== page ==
National Kinesiotherapy Week is Sept. 12-16. This year marks 70 years of kinesiotherapy — or KT — as an allied health profession within physical medicine and rehabilitation services. KT (formerly corrective therapy) is the application of scientifically-based exercise principles adapted to enhance strength, endurance, coordination, range of motion and mobility of individuals with functional limitations or those requiring extended physical conditioning.
During World War II, corrective physical reconditioning units were established to accelerate the return of troops to active duty following injury, and as a result, corrective therapists, became a part of the U.S. Armed Forces’ rehabilitation effort employing exercise and mobility programming. In 1946, corrective therapy became a part of the rehabilitation process for hospitalized Veterans within the Veterans Health Administration and John Eisele Davis, Sc.D. served as the first chief of Corrective Therapy in VA’s Central Office.
Since that time, the discipline has evolved through a structured educational curriculum and clinical internship expanding with job opportunities within the federal and private sectors. In 1987, corrective therapy was renamed kinesiotherapy to better represent its role as a physical medicine and rehabilitation provider of therapeutic exercise, and the national professional organization became known as the American Kinesiotherapy Association and subsequently also renaming the professional research journal Clinical Kinesiology. In the continuing effort to meet and maintain the highest standards for rehabilitation, KT was formally recognized as an allied health profession by the Commission on Accreditation of Allied Health Education Programs (CAAHEP), in April 1995.
Today, VA is the single largest employer of kinesiotherapists providing services to Veterans and Servicemembers through a holistic approach to overall patient care emphasizing psychological as well as physical benefits of therapeutic exercise and education within the acute and post-acute rehabilitation process. Kinesiotherapists apply specialty training and certifications in their evidence-based practice across the continuum of care for Veterans with a wide spectrum of neurologic, orthopedic, mental health, surgical and medical conditions, including special populations such as stroke, spinal cord injury, traumatic brain injury (TBI), amputation, homeless, obesity and geriatric patients.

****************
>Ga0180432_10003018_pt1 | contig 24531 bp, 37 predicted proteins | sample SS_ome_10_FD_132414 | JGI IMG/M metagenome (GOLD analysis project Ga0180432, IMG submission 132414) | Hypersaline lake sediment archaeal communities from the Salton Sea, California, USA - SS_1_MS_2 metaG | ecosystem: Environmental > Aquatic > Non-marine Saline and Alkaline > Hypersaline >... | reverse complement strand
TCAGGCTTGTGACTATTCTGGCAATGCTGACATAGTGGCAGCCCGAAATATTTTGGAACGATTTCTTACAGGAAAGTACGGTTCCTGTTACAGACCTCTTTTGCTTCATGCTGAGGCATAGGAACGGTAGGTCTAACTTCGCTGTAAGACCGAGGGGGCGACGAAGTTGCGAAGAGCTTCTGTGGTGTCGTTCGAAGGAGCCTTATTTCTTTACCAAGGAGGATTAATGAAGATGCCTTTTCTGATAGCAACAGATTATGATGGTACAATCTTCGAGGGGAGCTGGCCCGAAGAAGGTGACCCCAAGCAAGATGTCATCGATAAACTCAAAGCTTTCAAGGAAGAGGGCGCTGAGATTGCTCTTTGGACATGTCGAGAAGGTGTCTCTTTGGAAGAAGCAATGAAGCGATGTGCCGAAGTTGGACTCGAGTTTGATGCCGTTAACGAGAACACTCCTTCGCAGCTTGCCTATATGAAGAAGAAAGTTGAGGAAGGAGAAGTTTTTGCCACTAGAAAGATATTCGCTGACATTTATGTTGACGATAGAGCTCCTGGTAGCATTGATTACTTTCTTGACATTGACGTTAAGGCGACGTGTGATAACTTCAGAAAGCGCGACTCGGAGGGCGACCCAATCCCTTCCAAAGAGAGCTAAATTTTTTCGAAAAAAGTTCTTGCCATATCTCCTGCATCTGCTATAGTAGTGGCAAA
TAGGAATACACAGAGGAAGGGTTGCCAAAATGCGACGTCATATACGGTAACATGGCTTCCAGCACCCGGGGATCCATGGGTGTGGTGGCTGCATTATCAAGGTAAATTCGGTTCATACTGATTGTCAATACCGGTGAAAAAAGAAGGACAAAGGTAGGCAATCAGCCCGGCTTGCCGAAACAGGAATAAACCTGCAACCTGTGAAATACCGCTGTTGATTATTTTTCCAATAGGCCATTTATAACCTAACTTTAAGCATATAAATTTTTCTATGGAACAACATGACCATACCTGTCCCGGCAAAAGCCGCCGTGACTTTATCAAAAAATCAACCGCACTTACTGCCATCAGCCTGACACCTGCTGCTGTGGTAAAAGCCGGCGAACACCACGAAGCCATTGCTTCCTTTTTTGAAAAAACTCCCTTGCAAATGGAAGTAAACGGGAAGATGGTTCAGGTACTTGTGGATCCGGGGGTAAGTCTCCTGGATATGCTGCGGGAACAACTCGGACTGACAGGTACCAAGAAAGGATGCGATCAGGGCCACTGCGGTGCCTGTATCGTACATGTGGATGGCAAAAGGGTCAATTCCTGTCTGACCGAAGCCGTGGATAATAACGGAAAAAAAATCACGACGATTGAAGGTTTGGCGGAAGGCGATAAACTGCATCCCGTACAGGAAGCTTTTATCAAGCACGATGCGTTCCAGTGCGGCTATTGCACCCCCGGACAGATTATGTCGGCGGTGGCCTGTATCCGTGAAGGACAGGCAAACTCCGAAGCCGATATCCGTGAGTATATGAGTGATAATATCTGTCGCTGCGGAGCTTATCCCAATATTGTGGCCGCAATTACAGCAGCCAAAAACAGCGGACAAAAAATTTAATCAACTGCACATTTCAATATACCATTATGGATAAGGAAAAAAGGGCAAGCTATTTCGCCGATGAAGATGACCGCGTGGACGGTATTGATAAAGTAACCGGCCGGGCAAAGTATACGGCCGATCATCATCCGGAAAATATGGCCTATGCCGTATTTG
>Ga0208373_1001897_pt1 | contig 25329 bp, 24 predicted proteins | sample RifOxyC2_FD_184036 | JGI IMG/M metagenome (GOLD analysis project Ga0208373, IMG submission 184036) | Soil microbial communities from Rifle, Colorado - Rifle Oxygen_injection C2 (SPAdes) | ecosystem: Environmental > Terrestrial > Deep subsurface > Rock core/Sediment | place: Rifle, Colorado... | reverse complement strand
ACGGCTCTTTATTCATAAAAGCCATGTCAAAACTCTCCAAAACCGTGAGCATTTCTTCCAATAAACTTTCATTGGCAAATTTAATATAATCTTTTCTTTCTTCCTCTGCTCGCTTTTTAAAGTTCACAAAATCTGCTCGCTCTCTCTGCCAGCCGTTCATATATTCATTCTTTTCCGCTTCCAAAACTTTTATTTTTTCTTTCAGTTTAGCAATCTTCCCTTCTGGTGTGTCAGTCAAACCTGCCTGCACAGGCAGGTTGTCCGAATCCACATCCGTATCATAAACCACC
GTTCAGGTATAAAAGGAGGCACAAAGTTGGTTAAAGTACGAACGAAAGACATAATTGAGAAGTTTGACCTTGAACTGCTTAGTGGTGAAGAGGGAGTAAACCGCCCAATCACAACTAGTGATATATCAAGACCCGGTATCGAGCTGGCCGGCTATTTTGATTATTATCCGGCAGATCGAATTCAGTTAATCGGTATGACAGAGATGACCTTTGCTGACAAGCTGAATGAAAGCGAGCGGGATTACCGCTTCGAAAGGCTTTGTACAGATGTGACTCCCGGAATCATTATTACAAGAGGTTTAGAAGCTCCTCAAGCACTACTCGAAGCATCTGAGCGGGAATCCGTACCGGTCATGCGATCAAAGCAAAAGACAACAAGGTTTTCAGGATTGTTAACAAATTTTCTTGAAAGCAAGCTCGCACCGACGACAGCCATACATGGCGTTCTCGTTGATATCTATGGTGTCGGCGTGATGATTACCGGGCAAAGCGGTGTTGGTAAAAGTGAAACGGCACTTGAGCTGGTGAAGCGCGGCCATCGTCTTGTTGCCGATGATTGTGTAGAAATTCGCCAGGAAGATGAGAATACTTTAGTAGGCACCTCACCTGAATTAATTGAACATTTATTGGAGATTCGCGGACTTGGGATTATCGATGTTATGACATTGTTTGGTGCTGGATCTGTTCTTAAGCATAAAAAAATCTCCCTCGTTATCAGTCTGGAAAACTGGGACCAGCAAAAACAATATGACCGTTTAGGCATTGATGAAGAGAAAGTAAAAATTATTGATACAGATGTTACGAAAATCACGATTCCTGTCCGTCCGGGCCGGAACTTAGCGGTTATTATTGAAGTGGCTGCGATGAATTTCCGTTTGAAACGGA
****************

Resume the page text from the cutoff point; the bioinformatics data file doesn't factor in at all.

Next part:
For more information on VA kinesiotherapy, please visit http://vaww.rehab.va.gov/PMR/index.asp and http://www.prosthetics.va.gov/ Also, please contact your local VA KT Department within Physical Medicine and Rehabilitation Services to inquire about available services or additional information regarding “National KT Week” events at your local VA medical center.
Pictured above: Tammy Beeler, registered kinesiotherapist in Physical Medicine and Rehabilitation Services (PMRS) at the Dallas VA Medical Center, trains Veteran Emmett Pryor for adaptive sports competition at the National Veterans Wheelchair Games
About the author: Diane J. Waller, MHA, RKT is a rehabilitation planning specialist within the National Physical Medicine and Rehabilitation Program Office, Rehabilitation and Prosthetic Services in VA Central Office and has worked for VA for 22 years.. She received her Bachelor of Science degree from Virginia Commonwealth University. She completed her clinical training in kinesiotherapy at the Hunter Holmes McGuire VA Medical Center in Richmond. Waller earned a Master of Health Care Administration from the University of Texas at Arlington and completed a post graduate residency within the Veterans Health Administration Graduate Healthcare Administration Training Program. Before transitioning into health care administration, she began her VA career as a registered kinesiotherapist and certified aquatic therapist at VA North Texas Health Care Center in Dallas.